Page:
It ameliorates the toxic effects of cigarette smoke on spermatogenesis and the testosterone level (in male Sprague-Dawley rats).
Tualang honey is considered by some to be the natural equivalent of “hormone replacement therapy”. Short-term memory is improved in post-menopausal women following the administration of tualang honey, which is comparable to the increase in short-term memory observed after the administration of estrogen/progesterone combination therapy.
The administration of tualang honey also attenuates atrophy in uterine tissue and increases vaginal epithelium thickness. It is also associated with a lower post-menopausal increase in body weight.
Has beneficial effects on postmenopausal women
Clinicaltrials.gov published “The Effects of Tualang Honey on Postmenopausal Women”. It showed that giving tualang honey to postmenopausal women, the symptoms of androgen deficiency or menopausal symptoms were reduced and bone mineral density increased.
A daily intake of tualang honey at 20 mg/day, for four months, was found to be safe and exerted the same effect on bone densitometry when compared to hormone replacement therapy (HRT). Based on this result, it was shown that Tualang honey was able to produce an effective result as HRT and can be used as anti-osteoporotic agent and be used as an alternative in order to prevent bone loss with minimal side effects.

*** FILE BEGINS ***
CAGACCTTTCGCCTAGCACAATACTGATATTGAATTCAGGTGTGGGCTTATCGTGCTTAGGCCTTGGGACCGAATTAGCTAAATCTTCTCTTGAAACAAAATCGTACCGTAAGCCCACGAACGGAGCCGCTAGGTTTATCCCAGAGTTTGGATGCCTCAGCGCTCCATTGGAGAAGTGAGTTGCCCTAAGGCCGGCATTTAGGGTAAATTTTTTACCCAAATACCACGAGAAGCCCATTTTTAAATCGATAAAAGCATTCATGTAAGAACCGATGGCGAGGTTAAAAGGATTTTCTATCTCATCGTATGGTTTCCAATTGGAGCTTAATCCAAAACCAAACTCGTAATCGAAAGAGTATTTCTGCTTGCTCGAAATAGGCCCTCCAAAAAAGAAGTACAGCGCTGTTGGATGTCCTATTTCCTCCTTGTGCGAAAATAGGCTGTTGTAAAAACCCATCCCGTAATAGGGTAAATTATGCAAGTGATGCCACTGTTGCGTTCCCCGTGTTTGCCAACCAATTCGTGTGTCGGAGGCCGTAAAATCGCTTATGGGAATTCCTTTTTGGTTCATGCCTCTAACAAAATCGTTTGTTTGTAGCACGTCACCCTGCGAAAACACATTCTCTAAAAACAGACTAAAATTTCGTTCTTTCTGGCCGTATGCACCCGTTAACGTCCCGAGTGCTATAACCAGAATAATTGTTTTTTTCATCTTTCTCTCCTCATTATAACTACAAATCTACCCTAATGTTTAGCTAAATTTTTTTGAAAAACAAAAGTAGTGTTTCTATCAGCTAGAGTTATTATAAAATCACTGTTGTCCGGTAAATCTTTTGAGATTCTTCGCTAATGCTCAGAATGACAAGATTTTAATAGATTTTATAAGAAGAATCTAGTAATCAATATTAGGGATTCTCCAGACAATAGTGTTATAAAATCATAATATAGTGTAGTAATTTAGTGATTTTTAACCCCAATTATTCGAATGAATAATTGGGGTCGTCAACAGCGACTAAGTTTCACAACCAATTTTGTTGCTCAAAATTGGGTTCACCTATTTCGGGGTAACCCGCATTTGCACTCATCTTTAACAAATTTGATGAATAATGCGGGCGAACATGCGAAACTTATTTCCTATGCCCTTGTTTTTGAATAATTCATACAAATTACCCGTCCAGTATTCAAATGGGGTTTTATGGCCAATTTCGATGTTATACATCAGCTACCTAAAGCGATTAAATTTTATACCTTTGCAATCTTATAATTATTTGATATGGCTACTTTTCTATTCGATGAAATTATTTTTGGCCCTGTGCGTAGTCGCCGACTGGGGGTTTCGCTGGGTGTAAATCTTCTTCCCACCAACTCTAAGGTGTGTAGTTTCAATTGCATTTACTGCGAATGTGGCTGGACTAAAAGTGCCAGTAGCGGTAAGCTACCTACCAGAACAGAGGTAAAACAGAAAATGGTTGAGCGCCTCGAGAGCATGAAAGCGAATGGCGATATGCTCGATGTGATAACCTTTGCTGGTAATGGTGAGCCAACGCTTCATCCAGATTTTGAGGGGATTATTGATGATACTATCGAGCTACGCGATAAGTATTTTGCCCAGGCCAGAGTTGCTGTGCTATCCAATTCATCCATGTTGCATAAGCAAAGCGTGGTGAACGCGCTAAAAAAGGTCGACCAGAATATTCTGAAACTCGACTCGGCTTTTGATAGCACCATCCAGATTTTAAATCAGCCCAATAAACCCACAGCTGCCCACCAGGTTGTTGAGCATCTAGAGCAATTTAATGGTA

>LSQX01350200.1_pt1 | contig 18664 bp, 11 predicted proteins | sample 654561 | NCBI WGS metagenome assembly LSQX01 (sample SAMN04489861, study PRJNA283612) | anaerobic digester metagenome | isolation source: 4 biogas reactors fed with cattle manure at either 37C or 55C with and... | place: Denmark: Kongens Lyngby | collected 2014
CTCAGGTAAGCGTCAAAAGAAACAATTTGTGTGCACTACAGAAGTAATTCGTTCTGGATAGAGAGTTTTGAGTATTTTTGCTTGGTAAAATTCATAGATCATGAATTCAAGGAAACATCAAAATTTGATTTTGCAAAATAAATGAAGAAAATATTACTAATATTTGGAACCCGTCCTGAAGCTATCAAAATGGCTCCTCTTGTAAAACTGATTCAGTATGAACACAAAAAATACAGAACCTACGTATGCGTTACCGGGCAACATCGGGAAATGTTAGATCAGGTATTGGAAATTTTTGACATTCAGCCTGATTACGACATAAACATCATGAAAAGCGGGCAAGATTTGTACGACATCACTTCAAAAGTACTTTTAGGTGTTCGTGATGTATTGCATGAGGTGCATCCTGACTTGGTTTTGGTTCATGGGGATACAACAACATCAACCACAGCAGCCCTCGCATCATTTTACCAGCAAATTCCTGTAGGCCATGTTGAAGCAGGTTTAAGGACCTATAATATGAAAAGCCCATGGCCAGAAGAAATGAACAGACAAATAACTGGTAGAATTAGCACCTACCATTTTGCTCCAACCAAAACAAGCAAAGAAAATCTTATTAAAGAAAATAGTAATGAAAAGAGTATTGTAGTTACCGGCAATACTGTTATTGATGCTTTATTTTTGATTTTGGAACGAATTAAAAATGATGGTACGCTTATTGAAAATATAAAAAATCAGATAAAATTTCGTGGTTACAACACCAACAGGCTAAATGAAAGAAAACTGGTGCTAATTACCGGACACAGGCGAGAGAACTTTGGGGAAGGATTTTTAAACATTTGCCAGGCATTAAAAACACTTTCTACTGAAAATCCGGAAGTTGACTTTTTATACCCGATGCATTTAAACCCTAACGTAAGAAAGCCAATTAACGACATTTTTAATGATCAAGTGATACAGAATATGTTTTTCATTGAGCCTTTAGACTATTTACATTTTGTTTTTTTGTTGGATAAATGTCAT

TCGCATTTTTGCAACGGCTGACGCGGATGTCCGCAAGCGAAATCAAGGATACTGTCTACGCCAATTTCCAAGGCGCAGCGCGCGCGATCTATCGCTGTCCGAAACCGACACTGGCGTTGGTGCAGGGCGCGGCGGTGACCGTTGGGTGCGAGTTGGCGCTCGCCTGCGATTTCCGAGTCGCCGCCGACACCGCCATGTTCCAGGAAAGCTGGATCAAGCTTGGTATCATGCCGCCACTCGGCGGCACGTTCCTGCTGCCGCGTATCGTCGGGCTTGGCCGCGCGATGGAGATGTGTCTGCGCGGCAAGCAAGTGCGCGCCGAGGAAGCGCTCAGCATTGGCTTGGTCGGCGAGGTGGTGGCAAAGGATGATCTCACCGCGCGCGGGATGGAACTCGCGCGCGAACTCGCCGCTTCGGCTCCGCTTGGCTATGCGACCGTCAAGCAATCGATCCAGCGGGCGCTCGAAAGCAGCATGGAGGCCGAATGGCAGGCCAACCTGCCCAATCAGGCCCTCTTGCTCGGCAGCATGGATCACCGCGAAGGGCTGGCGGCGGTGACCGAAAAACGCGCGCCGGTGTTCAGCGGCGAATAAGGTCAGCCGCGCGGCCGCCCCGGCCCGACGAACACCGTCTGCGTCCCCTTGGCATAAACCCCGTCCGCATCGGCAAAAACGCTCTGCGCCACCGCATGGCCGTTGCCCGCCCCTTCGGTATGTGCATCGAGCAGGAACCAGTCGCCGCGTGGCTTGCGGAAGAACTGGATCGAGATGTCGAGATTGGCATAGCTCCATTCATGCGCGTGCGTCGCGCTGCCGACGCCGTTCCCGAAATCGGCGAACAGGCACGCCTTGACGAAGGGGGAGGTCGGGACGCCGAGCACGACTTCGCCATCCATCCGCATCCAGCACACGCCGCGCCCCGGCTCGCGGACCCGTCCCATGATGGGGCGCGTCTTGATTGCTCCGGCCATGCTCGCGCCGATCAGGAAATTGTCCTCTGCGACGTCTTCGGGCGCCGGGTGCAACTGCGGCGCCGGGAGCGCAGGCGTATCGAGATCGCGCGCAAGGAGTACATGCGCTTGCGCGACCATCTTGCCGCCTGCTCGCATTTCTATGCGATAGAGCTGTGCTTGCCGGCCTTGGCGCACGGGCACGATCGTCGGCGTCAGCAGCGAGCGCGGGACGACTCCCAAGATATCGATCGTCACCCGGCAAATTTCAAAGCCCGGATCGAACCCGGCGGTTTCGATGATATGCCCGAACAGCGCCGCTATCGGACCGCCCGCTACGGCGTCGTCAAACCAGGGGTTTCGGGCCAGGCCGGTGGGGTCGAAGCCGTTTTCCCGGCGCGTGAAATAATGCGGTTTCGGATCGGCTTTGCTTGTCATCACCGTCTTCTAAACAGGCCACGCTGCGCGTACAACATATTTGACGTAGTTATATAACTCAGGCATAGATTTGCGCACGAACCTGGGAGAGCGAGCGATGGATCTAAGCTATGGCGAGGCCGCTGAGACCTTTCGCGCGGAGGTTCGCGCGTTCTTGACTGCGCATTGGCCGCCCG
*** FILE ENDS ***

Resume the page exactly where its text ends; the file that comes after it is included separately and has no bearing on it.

Here is the book written on this subject: THE EFFECTS OF TUALANG HONEY AND HRT AMONG POSTMENOPAUSAL WOMEN: HONEY AND HORMONAL REPLACEMENT THERAPY (HRT)
Biomedcentral.com published an article on a research named “The effects of tualang honey on female reproductive organs, tibia bone and hormonal profile in ovariectomised rats – animal model for menopause”
Here is their conclusion: “Daily consumption of Tualang honey for 2 weeks in female adult ovariectomised rats, a model for menopausal symptoms, provided protective and beneficial effects.
Tualang honey was shown to prevent uterine atrophy, vaginal epithelium atrophy, promote increased bone density and suppress the increased of body weight seen in menopausal state. Clinical trials are required to see if these benefits could be translated to post menopausal women.”
Improves human corneal epithelial progenitor cell migration and cellular resistance to oxidative stress in vitro.
The study was supported by the Universiti Sains Malaysia Short Term Grant and Advanced Medical and Dental Institute, and was published by PloSone.org on May 2014.
Has inhibitory effects in breast cancer
NCBI published in 2013, a preliminary study made on rats: Inhibitory effects of Tualang Honey on experimental breast cancer in rats: a preliminary study.
Tualang Honey exerted positive modulation effects on DMBA-induced breast cancers in rats in this preliminary study.
The research is only in its beginnings. There is need for more study and clinical trials to learn hoe to use this amazig honey for our health benefit. Though it is not yet, as researched and well-known as manuka honey, tualang honey has very similar properties and a future just as bright in apitherapy.